Bernie Sanders and the Verdoorn law
from Lars Syll
Reading the different reactions, critiques and ‘analyses’ of Gerald Friedman’s calculations on the long term effects of implementing the Sanders’ program, it seem to me that what it basically burns down to is if the Verdoorn law is operative or not.
Estimating the impact of Sanders’ program Friedman writes (p. 13):
Higher demand for labor is also associated with an increase in labor productivity and this accounts for about half of the increase in economic growth under the Sanders program.
Obviously, that’s a view that Christina Romer and David Romer (p. 8) don’t share:
Friedman … argues that as demand expansion raised output, endogenous productivity growth … would raise productive capacity by enough to prevent it from constraining output … The evidence that productivity growth would surge as a result of a demand-driven boom is weak. The fact that there is a correlation between output growth and productivity growth is not surprising. Periods of rapid productivity growth, such as the 1990s, are naturally also periods of rapid output growth. But this does not tell us that an extended period of rapid output growth resulting from demand stimulus would cause sustained high productivity growth …
In the standard mainstream economic analysis, a demand expansion may very well raise measured productivity — in the short run. But in the long run, expansionary demand policy measures cannot lead to sustained higher productivity and output levels.
In some non-standard heterodox analyses, however, labour productivity growth is often described as a function of output growth. The rate of technical progress varies directly with the rate of growth according to the Verdoorn law. Growth and productivity is in this view highly demand-determined not only in the short run but also in the long run.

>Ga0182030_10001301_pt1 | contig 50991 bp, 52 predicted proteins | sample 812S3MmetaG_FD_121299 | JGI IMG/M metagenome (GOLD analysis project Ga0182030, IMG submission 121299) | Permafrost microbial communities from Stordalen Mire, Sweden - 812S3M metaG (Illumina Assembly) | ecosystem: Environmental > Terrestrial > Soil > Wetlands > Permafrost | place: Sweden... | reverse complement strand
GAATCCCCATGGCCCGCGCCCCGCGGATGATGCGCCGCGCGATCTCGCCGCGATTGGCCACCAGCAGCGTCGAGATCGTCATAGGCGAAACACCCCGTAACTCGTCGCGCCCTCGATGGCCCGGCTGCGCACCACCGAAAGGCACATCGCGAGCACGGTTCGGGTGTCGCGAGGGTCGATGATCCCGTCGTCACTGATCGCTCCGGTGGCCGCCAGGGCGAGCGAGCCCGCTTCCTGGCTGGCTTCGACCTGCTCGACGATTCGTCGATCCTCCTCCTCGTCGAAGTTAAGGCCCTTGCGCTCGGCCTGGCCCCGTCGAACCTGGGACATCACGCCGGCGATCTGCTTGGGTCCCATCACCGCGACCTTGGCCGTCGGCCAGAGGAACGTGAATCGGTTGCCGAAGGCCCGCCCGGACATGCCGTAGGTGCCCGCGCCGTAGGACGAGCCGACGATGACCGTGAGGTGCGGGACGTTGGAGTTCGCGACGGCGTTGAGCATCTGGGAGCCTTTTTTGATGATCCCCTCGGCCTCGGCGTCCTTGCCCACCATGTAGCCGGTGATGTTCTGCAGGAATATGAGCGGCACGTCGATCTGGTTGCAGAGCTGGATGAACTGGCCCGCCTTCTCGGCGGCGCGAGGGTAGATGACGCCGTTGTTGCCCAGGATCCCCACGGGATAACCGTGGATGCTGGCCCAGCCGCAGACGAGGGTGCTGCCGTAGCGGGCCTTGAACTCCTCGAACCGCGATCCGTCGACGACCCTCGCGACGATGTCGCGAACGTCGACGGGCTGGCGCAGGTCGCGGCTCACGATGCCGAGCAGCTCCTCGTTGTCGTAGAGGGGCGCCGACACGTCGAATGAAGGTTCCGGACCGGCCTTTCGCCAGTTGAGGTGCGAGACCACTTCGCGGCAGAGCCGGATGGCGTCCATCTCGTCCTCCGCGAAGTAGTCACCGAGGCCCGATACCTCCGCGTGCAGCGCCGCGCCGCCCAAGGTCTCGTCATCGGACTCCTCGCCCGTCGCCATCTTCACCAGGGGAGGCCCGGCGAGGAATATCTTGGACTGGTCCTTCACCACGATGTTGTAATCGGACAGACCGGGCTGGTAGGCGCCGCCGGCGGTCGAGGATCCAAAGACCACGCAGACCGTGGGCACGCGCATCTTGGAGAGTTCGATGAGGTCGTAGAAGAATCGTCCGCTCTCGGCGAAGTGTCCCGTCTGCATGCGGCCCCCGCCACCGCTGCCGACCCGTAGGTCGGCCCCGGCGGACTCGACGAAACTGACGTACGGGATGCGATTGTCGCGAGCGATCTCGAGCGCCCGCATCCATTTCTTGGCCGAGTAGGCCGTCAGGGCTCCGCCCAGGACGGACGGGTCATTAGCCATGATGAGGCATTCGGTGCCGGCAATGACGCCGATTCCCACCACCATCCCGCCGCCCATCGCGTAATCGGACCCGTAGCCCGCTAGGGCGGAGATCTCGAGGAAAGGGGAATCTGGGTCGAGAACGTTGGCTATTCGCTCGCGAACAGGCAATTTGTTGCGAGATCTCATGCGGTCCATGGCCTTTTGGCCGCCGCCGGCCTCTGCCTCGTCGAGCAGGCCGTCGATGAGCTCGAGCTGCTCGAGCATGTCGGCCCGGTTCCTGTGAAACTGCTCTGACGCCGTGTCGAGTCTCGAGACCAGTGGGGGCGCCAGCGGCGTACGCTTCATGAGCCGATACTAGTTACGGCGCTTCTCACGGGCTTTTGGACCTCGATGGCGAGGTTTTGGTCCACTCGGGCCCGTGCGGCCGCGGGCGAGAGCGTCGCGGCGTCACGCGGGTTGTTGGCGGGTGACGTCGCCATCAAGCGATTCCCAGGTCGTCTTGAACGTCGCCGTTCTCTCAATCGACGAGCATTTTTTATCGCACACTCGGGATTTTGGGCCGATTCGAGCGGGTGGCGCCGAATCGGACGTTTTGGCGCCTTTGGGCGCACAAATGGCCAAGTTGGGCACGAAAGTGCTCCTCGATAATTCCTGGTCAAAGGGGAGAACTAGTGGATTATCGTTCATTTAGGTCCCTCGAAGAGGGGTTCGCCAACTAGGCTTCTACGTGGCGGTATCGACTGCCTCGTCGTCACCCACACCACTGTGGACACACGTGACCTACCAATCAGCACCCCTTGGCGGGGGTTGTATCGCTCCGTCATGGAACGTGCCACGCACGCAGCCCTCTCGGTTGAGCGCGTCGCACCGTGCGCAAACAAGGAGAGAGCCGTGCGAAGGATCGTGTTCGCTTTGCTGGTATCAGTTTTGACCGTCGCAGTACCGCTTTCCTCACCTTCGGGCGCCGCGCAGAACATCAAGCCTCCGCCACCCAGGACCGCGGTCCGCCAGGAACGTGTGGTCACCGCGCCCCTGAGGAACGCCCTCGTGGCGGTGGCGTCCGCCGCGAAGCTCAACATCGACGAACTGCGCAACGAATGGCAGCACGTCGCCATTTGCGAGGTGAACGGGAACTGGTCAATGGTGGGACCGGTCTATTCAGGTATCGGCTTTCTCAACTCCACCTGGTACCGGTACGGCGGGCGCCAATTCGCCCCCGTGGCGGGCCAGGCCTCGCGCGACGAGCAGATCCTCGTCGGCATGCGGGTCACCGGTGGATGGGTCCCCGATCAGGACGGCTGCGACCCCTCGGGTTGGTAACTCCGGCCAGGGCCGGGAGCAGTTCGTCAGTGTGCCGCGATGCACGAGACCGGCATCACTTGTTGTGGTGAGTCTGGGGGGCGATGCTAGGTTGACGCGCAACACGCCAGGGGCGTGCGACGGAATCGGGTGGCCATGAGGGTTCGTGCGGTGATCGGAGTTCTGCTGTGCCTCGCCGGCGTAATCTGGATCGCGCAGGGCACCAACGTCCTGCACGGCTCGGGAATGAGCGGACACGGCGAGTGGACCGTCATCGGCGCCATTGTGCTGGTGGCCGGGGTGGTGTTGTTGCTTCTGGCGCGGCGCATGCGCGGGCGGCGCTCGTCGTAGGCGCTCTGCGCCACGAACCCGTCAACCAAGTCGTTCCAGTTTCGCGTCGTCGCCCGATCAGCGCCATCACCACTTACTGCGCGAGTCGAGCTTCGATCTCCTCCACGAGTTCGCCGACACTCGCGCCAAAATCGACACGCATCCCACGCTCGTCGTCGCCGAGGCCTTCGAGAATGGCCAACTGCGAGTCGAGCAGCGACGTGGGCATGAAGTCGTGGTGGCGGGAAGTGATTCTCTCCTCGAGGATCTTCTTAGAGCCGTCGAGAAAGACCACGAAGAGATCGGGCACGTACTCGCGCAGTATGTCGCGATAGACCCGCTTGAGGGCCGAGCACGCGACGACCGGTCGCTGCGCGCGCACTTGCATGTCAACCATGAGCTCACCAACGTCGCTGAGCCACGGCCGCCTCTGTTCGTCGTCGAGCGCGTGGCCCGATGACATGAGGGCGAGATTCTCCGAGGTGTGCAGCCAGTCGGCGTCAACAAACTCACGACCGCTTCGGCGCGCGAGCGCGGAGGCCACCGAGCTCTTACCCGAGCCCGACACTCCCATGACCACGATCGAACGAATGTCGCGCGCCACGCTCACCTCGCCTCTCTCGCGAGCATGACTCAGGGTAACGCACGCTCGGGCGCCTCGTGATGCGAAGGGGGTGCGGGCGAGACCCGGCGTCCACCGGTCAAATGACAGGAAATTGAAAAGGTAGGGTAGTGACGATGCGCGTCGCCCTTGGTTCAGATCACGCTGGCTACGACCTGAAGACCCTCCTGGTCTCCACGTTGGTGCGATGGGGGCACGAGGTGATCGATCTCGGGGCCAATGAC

Given that the Verdoorn law is operative, Sanders’ policy could actually lead to increases in productivity and growth. Living in a world permeated by genuine Keynes-type uncertainty, we can, of course, not with any greater precision forecast how great those effects would be.
So, the nodal point is — has the Verdoorn Law been validated or not in empirical studies?
There have been hundreds of studies that have tried to answer that question, and as could be imagined, the answers differ. The law has been investigated with different econometric methods (time-series, IV, OLS, ECM, cointegration, etc.). The statistical and econometric problems are enormous (especially when it comes to the question, highlighted by Romer & Romer, on the direction of causality). Given this, however, most studies on the country level do confirm that the Verdoorn law holds — United States included. Most of the studies are for the period before the subprime crisis of 2006/2007, but if anything, it is more in line with Friedman than Romer & Romer.